The noble gases make up a group of chemical elements with similar properties; under standard conditions, they are all odorless, colorless, monatomic gases with very low chemical reactivity. The six noble gases that occur naturally are helium (He), neon (Ne), argon (Ar), krypton (Kr), xenon (Xe), and the radioactive radon (Rn). These elements are all nonmetals. Oganesson (Og) is variously predicted to be a noble gas as well or to break the trend due to relativistic effects; its chemistry has not yet been investigated.

Another older form of lightning arrestor employs a simple narrow spark gap, over which an arc will jump when a high voltage is present. While this is a low cost solution, its high triggering voltage offers almost no protection for modern solid-state electronic devices powered by the protected circuit.

Electrical noise bypass

Capacitors are used as shunts to redirect high-frequency noise to ground before it can propagate to the load or other circuit components.

Capacitor electrical component used to store energy for a short period of time

A capacitor is a passive two-terminal electronic component that stores electrical energy in an electric field. The effect of a capacitor is known as capacitance. While some capacitance exists between any two electrical conductors in proximity in a circuit, a capacitor is a component designed to add capacitance to a circuit. The capacitor was originally known as a condenser or condensator. The original name is still widely used in many languages, but not commonly in English.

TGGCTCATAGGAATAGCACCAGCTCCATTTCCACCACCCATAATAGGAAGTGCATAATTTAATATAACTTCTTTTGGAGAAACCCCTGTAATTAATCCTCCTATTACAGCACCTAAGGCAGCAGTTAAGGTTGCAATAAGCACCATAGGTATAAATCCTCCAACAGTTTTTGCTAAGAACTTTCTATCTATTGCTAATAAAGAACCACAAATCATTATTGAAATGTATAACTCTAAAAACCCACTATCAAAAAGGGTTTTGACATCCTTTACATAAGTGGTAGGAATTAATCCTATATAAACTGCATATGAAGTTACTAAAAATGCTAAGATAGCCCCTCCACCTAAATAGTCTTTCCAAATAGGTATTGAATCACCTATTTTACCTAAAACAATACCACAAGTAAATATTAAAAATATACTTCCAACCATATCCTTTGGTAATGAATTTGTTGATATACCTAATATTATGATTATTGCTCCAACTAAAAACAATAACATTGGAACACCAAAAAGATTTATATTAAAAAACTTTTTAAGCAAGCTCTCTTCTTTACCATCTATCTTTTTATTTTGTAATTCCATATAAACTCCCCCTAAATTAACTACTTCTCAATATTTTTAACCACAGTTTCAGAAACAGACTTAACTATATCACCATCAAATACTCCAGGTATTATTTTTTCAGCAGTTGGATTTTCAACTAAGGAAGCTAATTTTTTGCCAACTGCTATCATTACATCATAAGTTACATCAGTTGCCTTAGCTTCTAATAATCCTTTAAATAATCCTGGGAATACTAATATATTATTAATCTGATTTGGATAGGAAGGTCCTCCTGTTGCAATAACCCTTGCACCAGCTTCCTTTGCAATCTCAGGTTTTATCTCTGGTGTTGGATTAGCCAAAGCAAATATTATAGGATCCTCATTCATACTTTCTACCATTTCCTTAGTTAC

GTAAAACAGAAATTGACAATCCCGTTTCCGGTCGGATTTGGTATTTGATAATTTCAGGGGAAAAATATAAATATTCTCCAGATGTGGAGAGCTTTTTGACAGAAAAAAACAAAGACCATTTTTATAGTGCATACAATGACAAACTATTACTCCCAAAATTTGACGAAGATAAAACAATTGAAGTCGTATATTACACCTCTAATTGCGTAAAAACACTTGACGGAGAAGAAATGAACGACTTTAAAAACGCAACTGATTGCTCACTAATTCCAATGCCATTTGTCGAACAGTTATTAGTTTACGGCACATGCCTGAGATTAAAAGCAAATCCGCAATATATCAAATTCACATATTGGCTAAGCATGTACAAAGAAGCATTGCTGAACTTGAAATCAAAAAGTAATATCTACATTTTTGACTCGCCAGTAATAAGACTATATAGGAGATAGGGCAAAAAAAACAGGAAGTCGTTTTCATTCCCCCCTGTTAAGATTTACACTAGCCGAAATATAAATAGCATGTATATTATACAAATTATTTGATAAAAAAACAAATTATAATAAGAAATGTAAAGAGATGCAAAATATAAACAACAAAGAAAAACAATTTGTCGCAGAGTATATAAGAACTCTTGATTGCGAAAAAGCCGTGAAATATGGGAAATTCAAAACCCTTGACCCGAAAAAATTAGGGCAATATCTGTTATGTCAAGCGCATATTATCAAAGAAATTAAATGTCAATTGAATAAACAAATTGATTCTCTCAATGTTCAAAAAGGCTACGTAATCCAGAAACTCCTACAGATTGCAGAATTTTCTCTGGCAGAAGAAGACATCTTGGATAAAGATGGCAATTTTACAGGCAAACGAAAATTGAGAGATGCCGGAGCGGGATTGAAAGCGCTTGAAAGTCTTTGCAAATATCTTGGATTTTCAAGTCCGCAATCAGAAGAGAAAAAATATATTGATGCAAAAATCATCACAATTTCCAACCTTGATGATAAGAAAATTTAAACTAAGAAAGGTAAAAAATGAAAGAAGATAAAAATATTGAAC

Use in electronic filter circuits

The term shunt is used in filter and similar circuits with a ladder topology to refer to the components connected between the line and common. The term is used in this context to distinguish the shunt components connected between the signal and return lines from the components connected in series along the signal line. More generally, the term shunt can be used for a component connected in parallel with another. For instance, shunt m-derived half section is a common filter section from the image impedance method of filter design. [2]

Electronic filter electronic circuit that removes unwanted components from the signal, or enhances wanted ones, or both

Electronic filters are circuits which perform signal processing functions, specifically to remove unwanted frequency components from the signal, to enhance wanted ones, or both. Electronic filters can be:

Image impedance is a concept used in electronic network design and analysis and most especially in filter design. The term image impedance applies to the impedance seen looking into a port of a network. Usually a two-port network is implied but the concept can be extended to networks with more than two ports. The definition of image impedance for a two-port network is the impedance, Zi 1, seen looking into port 1 when port 2 is terminated with the image impedance, Zi 2, for port 2. In general, the image impedances of ports 1 and 2 will not be equal unless the network is symmetrical with respect to the ports.